In praise of garden benches
By Cheryl Capaldo Traylor
Illustration by Laurel Holden
Every garden needs at least one good bench, a place to pause and rest our world-weary souls, and a spot to dream and plan for the future. If it’s true that gardens are extensions of our homes, they should provide as much comfort and pleasure as our interior spaces do. Thoreau wrote: “I had three chairs in my house; one for solitude, two for friendship, three for society.” I have a similar arrangement in my garden. Three main sitting areas punctuate my backyard: Bill’s Bench, the pergola swing, and an eclectic grouping of chairs and benches surrounding the firepit. Each place provides a unique mood and experience as I sit and linger on welcome autumn days.
“Each of us needs to withdraw from the cares which will not withdraw from us. We need . . . spates of time sitting on park benches, observing the mysterious world of ants and the canopy of treetops,” advised Maya Angelou. When I withdraw from my cares, there’s a special bench in my garden ready to receive me. I spend a good amount of time sitting on Bill’s Bench, given to me by my brother, Bill, before he passed away from pancreatic cancer at 57. “It’s your inheritance,” he joked. This special bench invites peaceful solitude each morning as I trudge out with coffee at first light. I sit and observe. Carolina wrens shriek, then dart beneath thick kerria shrubs. On chilly mornings, the beloved hymns of white-throated sparrows fill the air. Sometimes I pray. Sometimes I meditate. And sometimes I just doze off to gentle sleep. I nod, the goldenrods around me nod — a choreographed motion that may look like we are in common prayer — until wind chimes sing out, signaling the end of our liturgy. Time to come back to the world of work and mammon.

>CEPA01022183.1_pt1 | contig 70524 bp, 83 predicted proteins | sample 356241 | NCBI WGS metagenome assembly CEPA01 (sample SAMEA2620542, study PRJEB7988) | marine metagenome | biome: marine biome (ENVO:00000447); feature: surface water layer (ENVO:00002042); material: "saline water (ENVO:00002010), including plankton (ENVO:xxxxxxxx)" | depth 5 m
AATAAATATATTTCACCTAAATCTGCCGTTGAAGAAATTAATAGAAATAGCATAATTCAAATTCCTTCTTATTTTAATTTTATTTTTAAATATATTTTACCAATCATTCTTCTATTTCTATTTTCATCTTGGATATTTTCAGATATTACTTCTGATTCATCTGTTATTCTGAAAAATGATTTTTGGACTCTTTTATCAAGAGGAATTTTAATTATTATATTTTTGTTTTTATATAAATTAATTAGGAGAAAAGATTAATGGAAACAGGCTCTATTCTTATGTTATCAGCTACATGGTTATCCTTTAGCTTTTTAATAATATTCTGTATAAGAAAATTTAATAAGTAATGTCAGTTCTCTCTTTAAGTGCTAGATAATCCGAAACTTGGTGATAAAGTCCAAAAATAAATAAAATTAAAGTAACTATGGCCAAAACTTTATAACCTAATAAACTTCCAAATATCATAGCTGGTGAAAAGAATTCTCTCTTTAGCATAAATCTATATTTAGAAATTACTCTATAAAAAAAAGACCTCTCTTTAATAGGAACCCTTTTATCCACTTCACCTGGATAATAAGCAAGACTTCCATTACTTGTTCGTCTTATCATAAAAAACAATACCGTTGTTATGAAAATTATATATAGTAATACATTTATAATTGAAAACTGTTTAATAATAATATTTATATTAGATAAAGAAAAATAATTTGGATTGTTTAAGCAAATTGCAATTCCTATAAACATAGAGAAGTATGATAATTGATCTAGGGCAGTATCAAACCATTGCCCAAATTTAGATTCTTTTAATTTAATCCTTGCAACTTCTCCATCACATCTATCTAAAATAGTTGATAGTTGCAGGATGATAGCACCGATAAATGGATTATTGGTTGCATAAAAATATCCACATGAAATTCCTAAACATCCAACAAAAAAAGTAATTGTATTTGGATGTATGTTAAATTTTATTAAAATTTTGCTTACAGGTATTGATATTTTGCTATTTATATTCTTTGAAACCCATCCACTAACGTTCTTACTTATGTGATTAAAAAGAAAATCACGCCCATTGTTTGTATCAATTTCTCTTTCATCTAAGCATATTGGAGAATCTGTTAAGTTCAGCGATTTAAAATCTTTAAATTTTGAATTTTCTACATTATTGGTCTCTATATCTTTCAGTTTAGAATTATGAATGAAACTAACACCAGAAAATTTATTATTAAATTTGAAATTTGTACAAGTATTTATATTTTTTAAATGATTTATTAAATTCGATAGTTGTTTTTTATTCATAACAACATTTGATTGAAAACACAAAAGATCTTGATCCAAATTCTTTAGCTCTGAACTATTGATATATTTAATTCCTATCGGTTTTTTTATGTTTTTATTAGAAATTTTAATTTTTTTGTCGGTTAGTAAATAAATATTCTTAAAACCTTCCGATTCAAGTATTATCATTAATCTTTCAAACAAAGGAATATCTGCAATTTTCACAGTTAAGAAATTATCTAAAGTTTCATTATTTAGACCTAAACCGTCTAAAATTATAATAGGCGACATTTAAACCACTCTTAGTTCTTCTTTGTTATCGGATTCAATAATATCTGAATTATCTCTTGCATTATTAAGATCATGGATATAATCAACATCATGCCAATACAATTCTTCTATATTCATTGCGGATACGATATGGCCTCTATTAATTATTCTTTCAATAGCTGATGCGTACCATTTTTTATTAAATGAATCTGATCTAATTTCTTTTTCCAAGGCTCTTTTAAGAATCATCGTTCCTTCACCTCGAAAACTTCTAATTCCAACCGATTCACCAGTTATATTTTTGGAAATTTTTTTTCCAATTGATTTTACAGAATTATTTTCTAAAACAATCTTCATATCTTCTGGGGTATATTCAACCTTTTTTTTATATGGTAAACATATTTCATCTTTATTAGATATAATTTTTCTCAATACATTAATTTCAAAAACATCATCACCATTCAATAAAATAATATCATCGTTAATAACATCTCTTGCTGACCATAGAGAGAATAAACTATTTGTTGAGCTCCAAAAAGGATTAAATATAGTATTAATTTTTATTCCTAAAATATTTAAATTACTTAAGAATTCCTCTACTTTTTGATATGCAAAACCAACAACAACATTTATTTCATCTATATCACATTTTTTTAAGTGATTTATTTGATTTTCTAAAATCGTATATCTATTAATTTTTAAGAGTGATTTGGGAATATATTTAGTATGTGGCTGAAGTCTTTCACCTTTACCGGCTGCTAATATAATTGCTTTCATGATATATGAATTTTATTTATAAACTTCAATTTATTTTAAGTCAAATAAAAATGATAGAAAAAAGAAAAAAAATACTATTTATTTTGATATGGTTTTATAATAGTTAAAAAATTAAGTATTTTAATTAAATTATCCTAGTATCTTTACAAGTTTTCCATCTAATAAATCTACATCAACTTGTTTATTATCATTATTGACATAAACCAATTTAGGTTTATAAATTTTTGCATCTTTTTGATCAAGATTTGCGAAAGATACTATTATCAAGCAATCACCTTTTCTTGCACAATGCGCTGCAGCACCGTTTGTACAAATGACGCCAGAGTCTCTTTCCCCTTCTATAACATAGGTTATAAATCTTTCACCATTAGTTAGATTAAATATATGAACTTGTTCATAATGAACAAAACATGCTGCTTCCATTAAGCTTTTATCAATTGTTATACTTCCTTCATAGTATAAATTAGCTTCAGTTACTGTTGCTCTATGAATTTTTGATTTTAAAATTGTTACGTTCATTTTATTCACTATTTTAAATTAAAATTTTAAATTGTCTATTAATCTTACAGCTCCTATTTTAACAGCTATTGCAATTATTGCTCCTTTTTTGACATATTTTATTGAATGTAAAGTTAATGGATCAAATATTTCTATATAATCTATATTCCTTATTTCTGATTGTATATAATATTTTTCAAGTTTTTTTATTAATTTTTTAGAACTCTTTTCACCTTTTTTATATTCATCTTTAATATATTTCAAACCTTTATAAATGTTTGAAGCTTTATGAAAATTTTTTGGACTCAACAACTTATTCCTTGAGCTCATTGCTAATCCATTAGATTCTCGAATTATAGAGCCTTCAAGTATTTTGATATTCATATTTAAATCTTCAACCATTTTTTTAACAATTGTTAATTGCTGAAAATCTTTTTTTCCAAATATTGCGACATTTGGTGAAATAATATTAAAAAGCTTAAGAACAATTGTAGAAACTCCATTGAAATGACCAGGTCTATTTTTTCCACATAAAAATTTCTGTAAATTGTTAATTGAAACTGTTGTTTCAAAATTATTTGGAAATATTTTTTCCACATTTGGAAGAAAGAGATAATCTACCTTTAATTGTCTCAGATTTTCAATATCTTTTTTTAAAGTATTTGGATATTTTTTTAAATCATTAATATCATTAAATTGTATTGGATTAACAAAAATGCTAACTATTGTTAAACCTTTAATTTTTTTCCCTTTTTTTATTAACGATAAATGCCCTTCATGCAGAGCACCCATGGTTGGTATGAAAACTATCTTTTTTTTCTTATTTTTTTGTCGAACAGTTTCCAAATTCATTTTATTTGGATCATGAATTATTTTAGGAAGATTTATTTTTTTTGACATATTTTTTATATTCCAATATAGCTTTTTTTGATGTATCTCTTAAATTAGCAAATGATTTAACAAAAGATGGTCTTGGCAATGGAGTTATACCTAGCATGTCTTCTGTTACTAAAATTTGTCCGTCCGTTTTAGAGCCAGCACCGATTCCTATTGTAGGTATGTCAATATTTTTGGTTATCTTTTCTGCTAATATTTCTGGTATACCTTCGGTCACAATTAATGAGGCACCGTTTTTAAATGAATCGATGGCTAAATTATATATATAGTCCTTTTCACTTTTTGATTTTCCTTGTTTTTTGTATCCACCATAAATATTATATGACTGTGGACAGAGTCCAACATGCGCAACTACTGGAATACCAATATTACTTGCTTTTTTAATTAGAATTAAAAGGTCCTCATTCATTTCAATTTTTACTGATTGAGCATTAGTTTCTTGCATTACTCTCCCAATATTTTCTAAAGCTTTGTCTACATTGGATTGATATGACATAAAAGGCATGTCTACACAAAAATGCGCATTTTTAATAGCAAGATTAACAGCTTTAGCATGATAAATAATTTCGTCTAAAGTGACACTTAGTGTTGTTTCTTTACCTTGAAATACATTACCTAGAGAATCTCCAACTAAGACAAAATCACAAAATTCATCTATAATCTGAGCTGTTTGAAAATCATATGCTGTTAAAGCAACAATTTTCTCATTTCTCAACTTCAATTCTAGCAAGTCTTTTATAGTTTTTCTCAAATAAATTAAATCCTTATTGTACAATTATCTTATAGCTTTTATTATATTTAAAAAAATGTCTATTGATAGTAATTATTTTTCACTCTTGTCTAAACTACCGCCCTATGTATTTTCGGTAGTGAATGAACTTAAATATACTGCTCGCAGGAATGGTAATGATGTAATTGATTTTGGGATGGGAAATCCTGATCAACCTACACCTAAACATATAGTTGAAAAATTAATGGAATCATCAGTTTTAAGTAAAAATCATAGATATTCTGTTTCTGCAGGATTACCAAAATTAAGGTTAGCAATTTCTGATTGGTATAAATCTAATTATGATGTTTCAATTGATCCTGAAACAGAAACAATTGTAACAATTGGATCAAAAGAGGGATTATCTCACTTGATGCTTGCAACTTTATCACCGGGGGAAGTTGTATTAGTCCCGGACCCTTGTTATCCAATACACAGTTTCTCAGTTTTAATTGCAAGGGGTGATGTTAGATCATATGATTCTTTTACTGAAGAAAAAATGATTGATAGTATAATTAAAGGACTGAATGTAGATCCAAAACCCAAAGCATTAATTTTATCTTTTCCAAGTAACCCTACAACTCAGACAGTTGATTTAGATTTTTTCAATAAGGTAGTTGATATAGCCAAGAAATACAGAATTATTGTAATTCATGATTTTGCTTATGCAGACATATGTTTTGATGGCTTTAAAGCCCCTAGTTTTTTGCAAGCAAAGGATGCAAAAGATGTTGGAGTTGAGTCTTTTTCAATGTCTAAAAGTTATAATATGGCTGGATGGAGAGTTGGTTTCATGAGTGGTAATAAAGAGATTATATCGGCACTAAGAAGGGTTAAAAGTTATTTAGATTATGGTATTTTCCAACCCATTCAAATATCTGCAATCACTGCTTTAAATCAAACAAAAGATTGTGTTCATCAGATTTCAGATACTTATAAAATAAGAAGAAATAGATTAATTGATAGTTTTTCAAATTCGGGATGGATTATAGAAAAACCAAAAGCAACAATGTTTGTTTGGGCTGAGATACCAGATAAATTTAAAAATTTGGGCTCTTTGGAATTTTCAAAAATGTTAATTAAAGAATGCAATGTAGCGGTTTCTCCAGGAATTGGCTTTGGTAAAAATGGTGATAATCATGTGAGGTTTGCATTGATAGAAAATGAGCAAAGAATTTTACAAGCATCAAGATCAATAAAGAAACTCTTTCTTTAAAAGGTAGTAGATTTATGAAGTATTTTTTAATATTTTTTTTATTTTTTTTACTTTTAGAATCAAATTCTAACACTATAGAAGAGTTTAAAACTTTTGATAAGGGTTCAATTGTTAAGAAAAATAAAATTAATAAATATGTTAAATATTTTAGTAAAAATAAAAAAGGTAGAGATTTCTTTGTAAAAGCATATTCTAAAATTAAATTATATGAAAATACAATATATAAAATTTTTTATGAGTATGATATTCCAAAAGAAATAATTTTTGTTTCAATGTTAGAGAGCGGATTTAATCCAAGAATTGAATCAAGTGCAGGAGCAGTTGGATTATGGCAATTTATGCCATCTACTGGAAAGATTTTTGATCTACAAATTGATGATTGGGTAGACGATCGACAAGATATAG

Humans have been lounging in gardens with friends and loved ones for centuries. Sculptures from the seventh century B.C. show King Ashurbanipal, a fearsome warrior and keen gardener, reclining on an ornate couch beside his queen in the Gardens at Nineveh. I don’t have an elaborate couch to entertain my guests on, but I do have a pergola swing. While technically not a bench, this suspended seat is large enough to share with a friend. Or two friends, if they are tiny giggly girls wrapped in a thick quilt handmade by your mother — but that’s the nostalgic me digressing to a much earlier time. The girls are grown and have long moved out, but the swing still beckons visitors to sit a spell, to chat, even to giggle. I offer red wine on mild autumn afternoons or chilled prosecco on steamier days, often served with a snack like hummus and chips. My guest and I might discuss the symphony or new theater production, our kids, our community, gardens, animals — both domestic and wild. These tête-à-tête meetings with neighbors, or new friends, help knit a community together and establish deeper trust. On a swing, beneath an arbor covered in sweet-scented clematis, we commune.
As the evenings grow colder, more time is spent by the firepit. I pour a heavy measure of Baileys into mugs of coffee and offer them to my guests. Here in the dark is where the world’s problems are mulled over, discussed and seemingly solved, depending on the amount of Baileys we go through. Sometimes the night quietens, and we all sit staring into the flames thinking deep existential thoughts that we will eventually share. We do a fair amount of collective worrying about the environment, the state of healthcare, and what the future holds for our children and grandchildren. We discuss politics in our community and the world at large. We are pragmatists who gather around this handmade brick firepit, but we are also optimists. Our greatest accomplishments happen after our informal meetings are over, as we go out into the world to volunteer, teach, peaceful-protest, and create works of art and writing that invite others to think deeper, and perhaps, care more. A fiery ripple effect, of sorts.
And what about gardeners who say there’s too much to do in the garden to rest or relax on a bench? When seated, they only notice weeds and work. “What a mess of a garden!” they bemoan, and begin pulling stiltgrass and tucking unruly rose stems. What a shame; there will still be time for weeding and pruning. But, now is the time of harvest. A time for receiving many of the best gifts that a garden offers: quiet contemplation, devoted friendships, and moments of communal inspiration and hope.
Praise be; the goldenrods nod. Praise be.
Cheryl Capaldo Traylor is a writer, gardener, reader, and hiker.